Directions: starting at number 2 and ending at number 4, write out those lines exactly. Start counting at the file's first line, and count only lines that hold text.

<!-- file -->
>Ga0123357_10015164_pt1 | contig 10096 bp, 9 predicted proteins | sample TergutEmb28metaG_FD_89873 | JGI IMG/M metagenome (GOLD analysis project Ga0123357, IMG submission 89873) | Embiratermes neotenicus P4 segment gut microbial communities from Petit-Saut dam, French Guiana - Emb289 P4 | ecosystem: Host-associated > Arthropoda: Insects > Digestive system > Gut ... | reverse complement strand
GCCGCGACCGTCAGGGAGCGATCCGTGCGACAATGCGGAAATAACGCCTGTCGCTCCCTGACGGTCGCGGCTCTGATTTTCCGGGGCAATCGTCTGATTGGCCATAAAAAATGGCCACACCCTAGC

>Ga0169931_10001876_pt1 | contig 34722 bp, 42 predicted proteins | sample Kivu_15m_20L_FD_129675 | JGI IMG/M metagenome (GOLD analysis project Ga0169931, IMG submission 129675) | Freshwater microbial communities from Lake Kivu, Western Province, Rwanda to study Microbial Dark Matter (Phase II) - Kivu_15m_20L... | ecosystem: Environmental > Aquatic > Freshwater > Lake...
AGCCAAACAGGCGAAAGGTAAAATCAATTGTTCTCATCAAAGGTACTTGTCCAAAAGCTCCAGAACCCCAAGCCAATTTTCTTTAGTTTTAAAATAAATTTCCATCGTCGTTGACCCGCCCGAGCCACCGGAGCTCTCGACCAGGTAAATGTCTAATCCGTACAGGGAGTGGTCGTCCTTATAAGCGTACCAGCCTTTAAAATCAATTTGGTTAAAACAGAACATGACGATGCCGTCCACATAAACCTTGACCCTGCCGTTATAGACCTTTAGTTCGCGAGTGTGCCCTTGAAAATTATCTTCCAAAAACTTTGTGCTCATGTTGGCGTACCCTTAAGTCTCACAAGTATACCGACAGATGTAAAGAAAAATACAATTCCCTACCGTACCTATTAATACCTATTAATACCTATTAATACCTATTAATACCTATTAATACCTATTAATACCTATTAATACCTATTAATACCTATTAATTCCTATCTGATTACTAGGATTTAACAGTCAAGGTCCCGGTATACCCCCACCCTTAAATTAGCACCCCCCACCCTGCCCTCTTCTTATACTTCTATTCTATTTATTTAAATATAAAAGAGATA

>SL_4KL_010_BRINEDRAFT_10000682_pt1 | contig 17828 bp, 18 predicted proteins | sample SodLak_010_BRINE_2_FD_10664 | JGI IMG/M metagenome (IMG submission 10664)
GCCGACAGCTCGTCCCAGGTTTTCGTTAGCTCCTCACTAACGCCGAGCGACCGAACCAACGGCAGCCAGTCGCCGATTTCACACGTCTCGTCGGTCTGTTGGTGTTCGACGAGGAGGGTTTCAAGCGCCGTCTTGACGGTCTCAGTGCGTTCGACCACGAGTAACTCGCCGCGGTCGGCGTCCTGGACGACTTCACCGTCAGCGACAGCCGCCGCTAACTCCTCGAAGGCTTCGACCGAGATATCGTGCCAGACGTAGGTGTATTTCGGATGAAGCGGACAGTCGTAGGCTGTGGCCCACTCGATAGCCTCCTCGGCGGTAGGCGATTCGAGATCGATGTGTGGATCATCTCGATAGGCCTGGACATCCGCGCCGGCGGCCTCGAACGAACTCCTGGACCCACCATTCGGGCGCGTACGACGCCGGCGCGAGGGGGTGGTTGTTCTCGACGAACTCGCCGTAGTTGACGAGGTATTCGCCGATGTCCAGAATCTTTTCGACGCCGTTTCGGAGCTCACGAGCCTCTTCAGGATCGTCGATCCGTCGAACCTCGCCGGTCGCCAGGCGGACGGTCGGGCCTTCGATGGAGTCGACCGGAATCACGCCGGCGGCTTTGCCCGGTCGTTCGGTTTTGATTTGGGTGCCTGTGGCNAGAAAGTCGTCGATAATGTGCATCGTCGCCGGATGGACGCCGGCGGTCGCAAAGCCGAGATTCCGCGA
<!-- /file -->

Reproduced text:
GCCGCGACCGTCAGGGAGCGATCCGTGCGACAATGCGGAAATAACGCCTGTCGCTCCCTGACGGTCGCGGCTCTGATTTTCCGGGGCAATCGTCTGATTGGCCATAAAAAATGGCCACACCCTAGC

>Ga0169931_10001876_pt1 | contig 34722 bp, 42 predicted proteins | sample Kivu_15m_20L_FD_129675 | JGI IMG/M metagenome (GOLD analysis project Ga0169931, IMG submission 129675) | Freshwater microbial communities from Lake Kivu, Western Province, Rwanda to study Microbial Dark Matter (Phase II) - Kivu_15m_20L... | ecosystem: Environmental > Aquatic > Freshwater > Lake...
AGCCAAACAGGCGAAAGGTAAAATCAATTGTTCTCATCAAAGGTACTTGTCCAAAAGCTCCAGAACCCCAAGCCAATTTTCTTTAGTTTTAAAATAAATTTCCATCGTCGTTGACCCGCCCGAGCCACCGGAGCTCTCGACCAGGTAAATGTCTAATCCGTACAGGGAGTGGTCGTCCTTATAAGCGTACCAGCCTTTAAAATCAATTTGGTTAAAACAGAACATGACGATGCCGTCCACATAAACCTTGACCCTGCCGTTATAGACCTTTAGTTCGCGAGTGTGCCCTTGAAAATTATCTTCCAAAAACTTTGTGCTCATGTTGGCGTACCCTTAAGTCTCACAAGTATACCGACAGATGTAAAGAAAAATACAATTCCCTACCGTACCTATTAATACCTATTAATACCTATTAATACCTATTAATACCTATTAATACCTATTAATACCTATTAATACCTATTAATACCTATTAATTCCTATCTGATTACTAGGATTTAACAGTCAAGGTCCCGGTATACCCCCACCCTTAAATTAGCACCCCCCACCCTGCCCTCTTCTTATACTTCTATTCTATTTATTTAAATATAAAAGAGATA